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43,941 adherent statistic citations: membership and geography data for 4,300+ religions, churches, tribes, etc.

Index

back to French Baptist Conference, North America

French Baptist Conference, continued...

Group Where Number
of
Adherents
% of
total
pop.
Number
of
congreg./
churches/
units
Number
of
countries
Year Source Quote/
Notes
Freud USA - - - - 1912 Reeves, Thomas C. Twentieth Century America: A Brief History. New York: Oxford University Press (2000); pg. 48. "In 1912 Margaret Sanger, founder of the birth control movement in America, was a radical Socialist and militant feminist... Mrs. Sanger, one of eleven children and the mother of three, had personally discarded the Victorian view of marriage, sex, and the family accepted by the vast majority of Americans. Her radicalism stemmed in part from childhood experiences and the challenging new literature on sexual psychology by Sigmund Freud and Havelock Ellis. "
Freud USA - - - - 1928 Reeves, Thomas C. Twentieth Century America: A Brief History. New York: Oxford University Press (2000); pg. 86. "Many urban women, strongly influenced by the cultural and technological innovations of the ear, began to take jobs outside the home; by 1928 five time as many women were employed as in 1918... They also experimented with sex and talked freely about the fashionable theories of Sigmund Freud. The new freedom led to a sharp rise in the divorce rate... "
Freud world - - - - 1927 Finke, Roger & Rodney Stark. The Churching of America, 1776-1990. New Brunswick, NJ: Rutgers University Press (1992; 3rd printing 1997); pg. 251. "The psychopathological theory of piety has appeared in many forms, all of them bristling with antagonism and contempt. Consider Freud, who managed to characterize religion as a 'neurosis,' an 'illusion,' a 'poison,' an 'intoxicant,' and 'childishness to be overcome' all on one page of his famous book on the subject (1927, p. 88). But the evidence failed to cooperate. In a survey of all published empirical studies Allen E. Bergin (1983) found that most reported a positive, rather than a negative, relationship between religiousness and mental health, and that most of the studies that did report a positive assocition between religion and psychopathology were tautological, having included religious items in their measures of psychopathology. "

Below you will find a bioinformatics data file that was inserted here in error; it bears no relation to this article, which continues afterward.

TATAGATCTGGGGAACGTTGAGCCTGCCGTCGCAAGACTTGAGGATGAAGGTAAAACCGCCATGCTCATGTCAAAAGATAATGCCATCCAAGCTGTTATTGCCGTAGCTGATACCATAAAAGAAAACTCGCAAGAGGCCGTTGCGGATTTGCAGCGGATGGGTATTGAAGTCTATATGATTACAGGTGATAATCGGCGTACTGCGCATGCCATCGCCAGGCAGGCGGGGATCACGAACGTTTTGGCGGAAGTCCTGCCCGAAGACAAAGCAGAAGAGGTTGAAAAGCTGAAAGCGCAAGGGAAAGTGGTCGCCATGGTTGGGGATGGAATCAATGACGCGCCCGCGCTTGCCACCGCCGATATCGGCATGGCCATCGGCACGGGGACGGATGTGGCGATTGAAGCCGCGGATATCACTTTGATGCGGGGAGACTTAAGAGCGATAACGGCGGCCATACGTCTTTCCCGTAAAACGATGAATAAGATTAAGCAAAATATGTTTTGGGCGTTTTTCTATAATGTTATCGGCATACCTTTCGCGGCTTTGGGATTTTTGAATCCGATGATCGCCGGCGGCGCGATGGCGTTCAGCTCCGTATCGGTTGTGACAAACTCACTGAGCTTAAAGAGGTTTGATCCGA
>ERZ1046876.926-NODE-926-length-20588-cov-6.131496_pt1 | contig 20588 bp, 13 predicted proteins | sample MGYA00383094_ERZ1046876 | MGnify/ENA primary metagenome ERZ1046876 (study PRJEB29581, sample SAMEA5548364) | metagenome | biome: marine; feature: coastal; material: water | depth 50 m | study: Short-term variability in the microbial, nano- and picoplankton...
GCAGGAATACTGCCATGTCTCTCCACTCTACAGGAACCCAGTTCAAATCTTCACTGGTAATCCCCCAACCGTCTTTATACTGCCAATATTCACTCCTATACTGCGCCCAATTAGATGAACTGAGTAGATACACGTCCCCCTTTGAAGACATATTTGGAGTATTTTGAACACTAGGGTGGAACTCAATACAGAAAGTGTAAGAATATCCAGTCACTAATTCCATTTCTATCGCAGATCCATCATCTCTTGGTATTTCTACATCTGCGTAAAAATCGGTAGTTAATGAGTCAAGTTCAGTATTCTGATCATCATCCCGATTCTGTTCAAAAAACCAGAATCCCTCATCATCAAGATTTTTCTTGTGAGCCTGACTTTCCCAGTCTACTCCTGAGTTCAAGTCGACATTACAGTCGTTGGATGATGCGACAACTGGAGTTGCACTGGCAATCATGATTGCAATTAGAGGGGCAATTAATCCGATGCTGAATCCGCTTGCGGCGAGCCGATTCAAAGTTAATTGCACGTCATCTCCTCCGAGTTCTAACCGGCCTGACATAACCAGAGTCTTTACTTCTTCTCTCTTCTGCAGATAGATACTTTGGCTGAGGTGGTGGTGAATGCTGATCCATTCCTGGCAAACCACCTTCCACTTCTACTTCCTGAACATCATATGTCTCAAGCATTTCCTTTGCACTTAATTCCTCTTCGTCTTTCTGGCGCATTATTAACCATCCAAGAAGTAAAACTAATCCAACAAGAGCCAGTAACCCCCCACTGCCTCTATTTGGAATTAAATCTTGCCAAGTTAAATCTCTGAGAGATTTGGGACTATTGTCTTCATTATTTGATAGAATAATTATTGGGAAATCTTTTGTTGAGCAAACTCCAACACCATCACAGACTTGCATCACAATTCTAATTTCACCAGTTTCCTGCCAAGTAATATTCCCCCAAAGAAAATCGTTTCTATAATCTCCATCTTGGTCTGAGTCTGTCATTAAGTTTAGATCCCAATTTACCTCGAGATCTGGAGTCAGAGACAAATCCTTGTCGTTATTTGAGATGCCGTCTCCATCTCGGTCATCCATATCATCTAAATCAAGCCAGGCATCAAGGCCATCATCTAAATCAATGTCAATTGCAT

Freud world - - - - 1938 Yenne, Bill. 100 Men Who Shaped World History. San Francisco, CA: Bluewood Books (1994); pg. 82. "In 1900, Freud published The Interpretation of Dreams, in which he sought to quantify and categorize the complex activities of the human subconscious. In 1906, he co-founded the International Congress of Psychoanalysis with several colleagues... After his death [1939], the popularity of psychoanalysis, the medical discipline which he founded, continued to grow, especially in the United States in the two decades following World War II. Today, the therapeutic approaches he pioneered continue to be used in modified forms by many psychiatrists to treat various mental disorders... "